The dogma of the “ inimitability of the Koran ” is also essential for the meaning assigned to the recitation of the Koran ( Arabic إعجاز القرآن, DMG iʿǧāz al-qurʾān ), which gives the holy scripture itself a miraculous character and underpins the prophetic claim of Muhammad . The Sīra and Hadith literature further emphasizes the importance of reading the Koran and its aesthetic quality through numerous episodes from the life of the Prophet and his companions. The Prophet's companion Ibn Masʿūd recited the sura ar-Rahmān in order to defy his adversaries. Although he was attacked and seriously injured as a result, he said that "God's enemies have never been easier to bear" than at that moment.

The later caliph ʿUmar , as a bitter enemy of the Muslims, is said to have been convinced of the truthfulness of the Islamic message primarily through the beauty of Sura Tā-Hā . In another hadith, the recitation of the Koran becomes an essential part of the Islamic faith in addition to the fulfillment of the Koranic duties:

“The parable of the believer who recites the Koran and acts according to it is that of a citrus plant that tastes and smells good. And the parable for a believer who does not recite the Koran but acts according to it is that of a date that tastes good but does not smell. And the parable of the hypocrite who recites the Qur'an is that of basil , which smells good but is bitter. And the parable for the hypocrite who does not recite the Koran is that of a colocinth that tastes bitter and has no fragrance. "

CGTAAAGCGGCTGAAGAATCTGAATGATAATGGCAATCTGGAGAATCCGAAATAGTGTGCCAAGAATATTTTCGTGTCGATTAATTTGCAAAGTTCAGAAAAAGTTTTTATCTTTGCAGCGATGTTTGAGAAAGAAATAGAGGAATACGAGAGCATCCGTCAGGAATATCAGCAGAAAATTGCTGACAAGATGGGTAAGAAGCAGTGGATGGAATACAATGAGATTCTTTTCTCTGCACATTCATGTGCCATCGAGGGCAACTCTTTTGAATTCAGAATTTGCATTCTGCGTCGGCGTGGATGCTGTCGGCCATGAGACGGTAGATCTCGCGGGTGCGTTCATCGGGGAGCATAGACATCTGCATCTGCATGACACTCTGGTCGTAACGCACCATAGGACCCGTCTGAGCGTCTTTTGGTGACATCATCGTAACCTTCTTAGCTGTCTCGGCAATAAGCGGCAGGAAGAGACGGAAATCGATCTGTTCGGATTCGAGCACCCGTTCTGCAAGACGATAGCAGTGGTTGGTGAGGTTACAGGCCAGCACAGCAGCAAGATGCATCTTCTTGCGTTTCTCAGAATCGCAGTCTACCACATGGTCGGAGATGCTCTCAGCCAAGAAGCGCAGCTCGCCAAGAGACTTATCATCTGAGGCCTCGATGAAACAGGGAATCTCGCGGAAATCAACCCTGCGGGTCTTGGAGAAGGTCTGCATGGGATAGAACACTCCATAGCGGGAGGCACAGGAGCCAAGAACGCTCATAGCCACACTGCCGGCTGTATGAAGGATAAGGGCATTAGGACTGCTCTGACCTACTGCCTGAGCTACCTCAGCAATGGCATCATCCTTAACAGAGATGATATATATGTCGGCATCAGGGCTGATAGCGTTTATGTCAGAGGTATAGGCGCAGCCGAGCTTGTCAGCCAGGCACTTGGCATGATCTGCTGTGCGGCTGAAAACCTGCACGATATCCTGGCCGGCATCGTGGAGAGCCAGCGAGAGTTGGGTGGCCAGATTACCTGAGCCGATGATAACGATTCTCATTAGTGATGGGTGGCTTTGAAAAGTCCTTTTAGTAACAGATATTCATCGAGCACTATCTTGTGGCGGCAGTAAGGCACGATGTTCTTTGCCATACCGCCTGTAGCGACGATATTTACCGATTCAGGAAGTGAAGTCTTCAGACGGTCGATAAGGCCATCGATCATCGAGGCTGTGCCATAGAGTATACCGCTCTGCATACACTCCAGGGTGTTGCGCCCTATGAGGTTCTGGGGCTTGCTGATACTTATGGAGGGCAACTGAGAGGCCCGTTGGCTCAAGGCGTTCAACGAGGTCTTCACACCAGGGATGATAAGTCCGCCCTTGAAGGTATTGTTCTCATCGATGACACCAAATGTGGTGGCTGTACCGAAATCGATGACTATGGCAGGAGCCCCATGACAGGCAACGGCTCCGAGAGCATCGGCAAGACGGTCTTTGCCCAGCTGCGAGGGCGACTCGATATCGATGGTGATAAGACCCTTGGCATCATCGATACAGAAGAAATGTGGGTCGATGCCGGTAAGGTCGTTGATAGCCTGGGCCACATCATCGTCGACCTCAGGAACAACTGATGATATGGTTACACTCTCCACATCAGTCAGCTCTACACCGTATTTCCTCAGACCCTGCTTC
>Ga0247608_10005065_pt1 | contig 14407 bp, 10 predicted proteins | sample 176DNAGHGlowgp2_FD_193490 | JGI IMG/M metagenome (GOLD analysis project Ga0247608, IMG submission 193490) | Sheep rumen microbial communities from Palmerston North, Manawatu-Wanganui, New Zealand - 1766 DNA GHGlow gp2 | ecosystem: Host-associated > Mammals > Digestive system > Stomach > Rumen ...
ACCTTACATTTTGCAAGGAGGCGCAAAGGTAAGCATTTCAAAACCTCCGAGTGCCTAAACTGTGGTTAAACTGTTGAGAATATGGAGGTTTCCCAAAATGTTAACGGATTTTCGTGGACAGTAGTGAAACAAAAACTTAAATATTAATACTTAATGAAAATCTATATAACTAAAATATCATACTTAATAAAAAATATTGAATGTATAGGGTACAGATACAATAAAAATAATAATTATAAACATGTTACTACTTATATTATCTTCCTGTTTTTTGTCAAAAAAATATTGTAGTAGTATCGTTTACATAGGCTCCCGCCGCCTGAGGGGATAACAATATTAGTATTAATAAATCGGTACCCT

- Saheeh al-Buchari , Volume 6, Book 61, Hadith 579

During the process of editing the revelation text, the meaning of the written Quran (مصحف / muṣḥaf ) towards the spoken, recited Koran, which is evident in the veneration of the material document itself as a kind of fetish and the increasingly prominent position of calligraphic art . Since the 20th century, however, the orality of the Koran has been increasingly emphasized again, by conservative scholars such as Labīb Saʿīd as well as by reform-oriented Koran scholars such as Nasr Hamid Abu Zaid .